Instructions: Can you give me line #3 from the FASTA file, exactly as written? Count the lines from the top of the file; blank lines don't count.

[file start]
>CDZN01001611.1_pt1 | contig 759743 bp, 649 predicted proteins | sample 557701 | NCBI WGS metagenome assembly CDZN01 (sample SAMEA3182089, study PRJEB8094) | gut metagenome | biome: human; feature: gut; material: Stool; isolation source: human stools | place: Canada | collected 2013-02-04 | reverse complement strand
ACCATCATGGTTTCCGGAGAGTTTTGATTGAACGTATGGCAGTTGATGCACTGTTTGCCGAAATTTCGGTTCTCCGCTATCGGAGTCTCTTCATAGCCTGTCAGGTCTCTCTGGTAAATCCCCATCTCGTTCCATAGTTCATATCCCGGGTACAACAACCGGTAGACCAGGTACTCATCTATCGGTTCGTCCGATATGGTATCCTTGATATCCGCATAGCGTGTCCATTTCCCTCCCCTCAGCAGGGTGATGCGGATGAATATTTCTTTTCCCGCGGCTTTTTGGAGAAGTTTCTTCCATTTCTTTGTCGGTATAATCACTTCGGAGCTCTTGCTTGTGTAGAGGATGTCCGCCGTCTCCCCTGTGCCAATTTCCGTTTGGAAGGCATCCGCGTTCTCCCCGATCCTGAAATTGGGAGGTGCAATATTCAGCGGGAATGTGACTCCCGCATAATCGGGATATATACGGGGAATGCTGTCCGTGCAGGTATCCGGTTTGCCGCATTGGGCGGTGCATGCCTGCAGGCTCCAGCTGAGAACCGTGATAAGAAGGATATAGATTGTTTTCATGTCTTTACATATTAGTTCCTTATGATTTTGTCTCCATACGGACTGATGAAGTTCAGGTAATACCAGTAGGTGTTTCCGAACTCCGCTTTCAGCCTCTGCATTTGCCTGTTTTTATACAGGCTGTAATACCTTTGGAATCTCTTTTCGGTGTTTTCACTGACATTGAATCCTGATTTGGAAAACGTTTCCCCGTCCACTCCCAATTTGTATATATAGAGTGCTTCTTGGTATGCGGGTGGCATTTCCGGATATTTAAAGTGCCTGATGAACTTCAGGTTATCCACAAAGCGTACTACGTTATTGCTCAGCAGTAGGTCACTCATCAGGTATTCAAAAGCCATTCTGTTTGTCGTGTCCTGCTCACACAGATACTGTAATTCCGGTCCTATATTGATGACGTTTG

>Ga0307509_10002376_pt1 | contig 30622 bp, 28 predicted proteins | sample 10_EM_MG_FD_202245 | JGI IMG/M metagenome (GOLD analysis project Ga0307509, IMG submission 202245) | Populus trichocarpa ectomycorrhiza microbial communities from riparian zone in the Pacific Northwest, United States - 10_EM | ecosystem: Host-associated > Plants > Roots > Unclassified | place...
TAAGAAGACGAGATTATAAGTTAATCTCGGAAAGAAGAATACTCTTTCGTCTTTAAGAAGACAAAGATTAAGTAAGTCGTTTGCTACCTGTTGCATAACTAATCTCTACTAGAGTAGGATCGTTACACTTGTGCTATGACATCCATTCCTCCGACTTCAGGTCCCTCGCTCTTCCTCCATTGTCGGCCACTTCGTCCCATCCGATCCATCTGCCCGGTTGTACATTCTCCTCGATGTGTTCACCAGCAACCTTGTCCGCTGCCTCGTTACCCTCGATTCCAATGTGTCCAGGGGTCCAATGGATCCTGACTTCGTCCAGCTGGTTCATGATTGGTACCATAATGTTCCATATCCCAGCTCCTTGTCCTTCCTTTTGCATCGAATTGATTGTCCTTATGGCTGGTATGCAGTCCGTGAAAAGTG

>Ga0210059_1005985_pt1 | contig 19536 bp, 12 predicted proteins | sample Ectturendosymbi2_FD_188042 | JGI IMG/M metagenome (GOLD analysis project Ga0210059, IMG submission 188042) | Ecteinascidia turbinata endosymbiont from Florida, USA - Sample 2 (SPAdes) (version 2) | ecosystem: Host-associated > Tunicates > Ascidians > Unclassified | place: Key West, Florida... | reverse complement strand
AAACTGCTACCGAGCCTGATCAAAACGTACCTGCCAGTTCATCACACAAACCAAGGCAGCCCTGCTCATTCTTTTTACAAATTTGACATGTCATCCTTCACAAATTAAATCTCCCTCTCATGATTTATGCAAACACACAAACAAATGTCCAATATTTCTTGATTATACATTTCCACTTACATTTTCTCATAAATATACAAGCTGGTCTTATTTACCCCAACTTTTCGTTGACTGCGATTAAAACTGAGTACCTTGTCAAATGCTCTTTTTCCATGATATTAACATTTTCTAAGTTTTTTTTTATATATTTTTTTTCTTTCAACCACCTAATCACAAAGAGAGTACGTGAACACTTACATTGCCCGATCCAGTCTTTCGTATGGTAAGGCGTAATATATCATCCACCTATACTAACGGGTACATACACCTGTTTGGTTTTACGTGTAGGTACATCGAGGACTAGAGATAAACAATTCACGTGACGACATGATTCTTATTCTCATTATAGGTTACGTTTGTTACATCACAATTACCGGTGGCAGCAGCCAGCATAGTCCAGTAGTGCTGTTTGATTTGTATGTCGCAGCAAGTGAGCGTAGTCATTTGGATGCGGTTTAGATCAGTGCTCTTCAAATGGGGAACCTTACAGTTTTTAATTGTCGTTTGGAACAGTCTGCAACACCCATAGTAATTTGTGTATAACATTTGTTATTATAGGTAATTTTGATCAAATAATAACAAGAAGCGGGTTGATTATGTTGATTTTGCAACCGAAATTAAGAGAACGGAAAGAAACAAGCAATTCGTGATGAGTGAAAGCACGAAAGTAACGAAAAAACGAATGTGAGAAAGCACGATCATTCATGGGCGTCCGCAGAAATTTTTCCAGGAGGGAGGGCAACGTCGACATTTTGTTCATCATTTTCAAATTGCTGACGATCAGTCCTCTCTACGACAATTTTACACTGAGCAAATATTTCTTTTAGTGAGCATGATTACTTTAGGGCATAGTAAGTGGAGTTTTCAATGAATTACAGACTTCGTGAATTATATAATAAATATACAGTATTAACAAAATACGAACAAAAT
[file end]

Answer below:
>Ga0307509_10002376_pt1 | contig 30622 bp, 28 predicted proteins | sample 10_EM_MG_FD_202245 | JGI IMG/M metagenome (GOLD analysis project Ga0307509, IMG submission 202245) | Populus trichocarpa ectomycorrhiza microbial communities from riparian zone in the Pacific Northwest, United States - 10_EM | ecosystem: Host-associated > Plants > Roots > Unclassified | place...